Norwegian krone falls after inflation update, but SEB sees buying opportunity

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The krone fell to its weakest level against the euro since the US election on Friday after a disappointing inflation update, but analysts at SEB think the move capped off what had already been an “irrational” couple of weeks for the currency, which should soon resume its recent climb.

At publication time the krone was 0.4 per cent weaker for the day, at 9.1375 per euro, and is on track for its worst week since December 2015.

The 2.1 per cent weekly depreciation – following a 1.1 per cent decline last week – was encouraged by falling oil prices earlier this week, but nordic bank SEB says the extent of the recent moves was unwarranted given the underlying strength of the economy.

Says senior FX strategist Richard Falkenhäll:

The move makes no sense, given that the fundamental economic outlook is essentially the same as it was two weeks ago.

Pointing to higher oil investment plans and improved economic confidence, credit growth and retail sales, Mr Falkenhäll said “it would be quite a challenge to build a case for a weaker krone on the back of this information”.

This morning’s data from Statistics Norway showed core inflation in Norway continuing to drop, raising the prospect of a dovish statement from the central bank at next week’s policy meeting, but analysts are confident that rising credit and house prices will prevent any major change in policy.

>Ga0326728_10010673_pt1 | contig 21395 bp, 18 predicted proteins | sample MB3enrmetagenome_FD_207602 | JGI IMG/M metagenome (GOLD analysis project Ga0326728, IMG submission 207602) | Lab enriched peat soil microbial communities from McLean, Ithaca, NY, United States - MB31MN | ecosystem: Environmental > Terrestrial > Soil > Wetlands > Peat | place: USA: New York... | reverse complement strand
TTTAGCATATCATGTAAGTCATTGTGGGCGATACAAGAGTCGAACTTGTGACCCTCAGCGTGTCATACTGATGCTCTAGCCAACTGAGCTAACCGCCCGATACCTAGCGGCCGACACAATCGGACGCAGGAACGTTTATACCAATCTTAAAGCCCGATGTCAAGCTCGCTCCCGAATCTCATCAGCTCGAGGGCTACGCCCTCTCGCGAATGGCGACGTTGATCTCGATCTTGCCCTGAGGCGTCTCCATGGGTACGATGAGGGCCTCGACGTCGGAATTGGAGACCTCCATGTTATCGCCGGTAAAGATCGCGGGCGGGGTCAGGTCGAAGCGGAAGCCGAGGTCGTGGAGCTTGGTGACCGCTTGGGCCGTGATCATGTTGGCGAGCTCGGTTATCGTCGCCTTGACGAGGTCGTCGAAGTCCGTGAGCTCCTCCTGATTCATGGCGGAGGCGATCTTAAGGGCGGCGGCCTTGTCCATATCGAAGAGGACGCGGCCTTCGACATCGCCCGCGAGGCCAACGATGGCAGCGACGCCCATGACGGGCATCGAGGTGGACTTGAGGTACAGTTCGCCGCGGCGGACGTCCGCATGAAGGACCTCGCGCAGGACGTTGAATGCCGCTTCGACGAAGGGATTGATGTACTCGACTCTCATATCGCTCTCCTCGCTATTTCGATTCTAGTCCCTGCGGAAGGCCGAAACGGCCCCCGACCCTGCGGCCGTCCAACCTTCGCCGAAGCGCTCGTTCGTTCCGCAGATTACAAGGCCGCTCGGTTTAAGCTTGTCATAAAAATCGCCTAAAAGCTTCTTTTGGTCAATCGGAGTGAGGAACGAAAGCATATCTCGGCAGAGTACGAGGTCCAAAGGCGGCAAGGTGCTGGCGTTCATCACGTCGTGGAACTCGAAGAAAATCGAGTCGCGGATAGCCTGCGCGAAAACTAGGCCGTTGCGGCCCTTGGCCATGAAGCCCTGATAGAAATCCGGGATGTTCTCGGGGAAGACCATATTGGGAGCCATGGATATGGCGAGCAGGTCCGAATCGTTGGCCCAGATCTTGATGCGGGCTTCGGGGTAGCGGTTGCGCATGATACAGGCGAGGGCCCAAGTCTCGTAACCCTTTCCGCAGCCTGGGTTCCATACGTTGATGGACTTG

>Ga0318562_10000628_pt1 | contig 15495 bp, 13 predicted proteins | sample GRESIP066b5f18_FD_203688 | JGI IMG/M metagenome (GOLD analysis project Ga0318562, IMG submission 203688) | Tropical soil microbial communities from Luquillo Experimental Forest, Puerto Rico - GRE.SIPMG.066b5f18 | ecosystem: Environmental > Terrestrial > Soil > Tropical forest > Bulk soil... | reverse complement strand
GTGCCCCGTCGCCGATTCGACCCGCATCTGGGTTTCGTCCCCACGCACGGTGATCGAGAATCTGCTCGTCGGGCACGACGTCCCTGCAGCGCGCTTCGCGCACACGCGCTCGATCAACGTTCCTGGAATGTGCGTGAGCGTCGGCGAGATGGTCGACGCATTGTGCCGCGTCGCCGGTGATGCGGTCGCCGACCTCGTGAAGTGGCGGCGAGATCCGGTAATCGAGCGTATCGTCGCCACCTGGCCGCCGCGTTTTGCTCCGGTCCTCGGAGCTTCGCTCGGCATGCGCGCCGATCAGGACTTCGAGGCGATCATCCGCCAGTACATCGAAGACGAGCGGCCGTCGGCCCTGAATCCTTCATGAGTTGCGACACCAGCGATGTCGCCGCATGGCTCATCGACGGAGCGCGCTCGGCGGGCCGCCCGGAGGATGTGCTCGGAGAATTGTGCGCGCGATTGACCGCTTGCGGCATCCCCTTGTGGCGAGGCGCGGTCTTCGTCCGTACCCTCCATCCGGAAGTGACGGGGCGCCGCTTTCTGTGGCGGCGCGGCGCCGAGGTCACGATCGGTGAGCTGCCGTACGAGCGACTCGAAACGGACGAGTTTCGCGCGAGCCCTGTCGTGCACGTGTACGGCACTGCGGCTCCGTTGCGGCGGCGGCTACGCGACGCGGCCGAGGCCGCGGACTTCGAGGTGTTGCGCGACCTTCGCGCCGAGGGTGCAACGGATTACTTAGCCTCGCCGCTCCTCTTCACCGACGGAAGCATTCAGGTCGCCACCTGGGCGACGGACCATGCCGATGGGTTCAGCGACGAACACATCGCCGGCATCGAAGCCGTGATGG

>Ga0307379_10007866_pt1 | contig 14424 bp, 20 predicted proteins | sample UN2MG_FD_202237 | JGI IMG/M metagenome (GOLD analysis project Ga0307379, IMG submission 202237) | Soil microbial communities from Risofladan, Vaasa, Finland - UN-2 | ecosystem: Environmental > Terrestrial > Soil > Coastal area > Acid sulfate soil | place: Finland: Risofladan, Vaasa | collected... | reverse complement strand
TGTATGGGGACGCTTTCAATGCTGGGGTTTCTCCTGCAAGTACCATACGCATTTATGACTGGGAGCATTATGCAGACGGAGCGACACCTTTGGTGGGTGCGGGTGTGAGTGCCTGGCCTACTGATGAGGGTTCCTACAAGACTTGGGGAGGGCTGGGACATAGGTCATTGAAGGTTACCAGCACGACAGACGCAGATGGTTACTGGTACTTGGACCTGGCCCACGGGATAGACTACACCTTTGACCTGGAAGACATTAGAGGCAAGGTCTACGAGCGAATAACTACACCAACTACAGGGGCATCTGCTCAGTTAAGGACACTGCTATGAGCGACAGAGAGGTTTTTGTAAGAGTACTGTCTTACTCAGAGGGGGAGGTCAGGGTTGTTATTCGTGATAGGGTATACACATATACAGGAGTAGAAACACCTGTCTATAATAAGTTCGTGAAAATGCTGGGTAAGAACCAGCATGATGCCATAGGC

Instead, Mr Falkenhäll argues, the recent pullback was most likely a product of the krone’s rapid appreciation beforehand, meaning bulls could benefit if they stay the course:

Late last year virtually all analysts expected the euro to trade down to somewhere between NKr8.80 and NKr8.60 by the end of 2017. When hitting NKr8.80 already on February 22 most market players probably realised that the potential for further appreciation [in the krone] was limited and decided to scale down exposure.

…As a result the current level seems very attractive to re-enter the ‘favourite trade of the year’. Perhaps it could be wise to wait for momentum to fade before getting back into the market, but no doubt, these are good levels.

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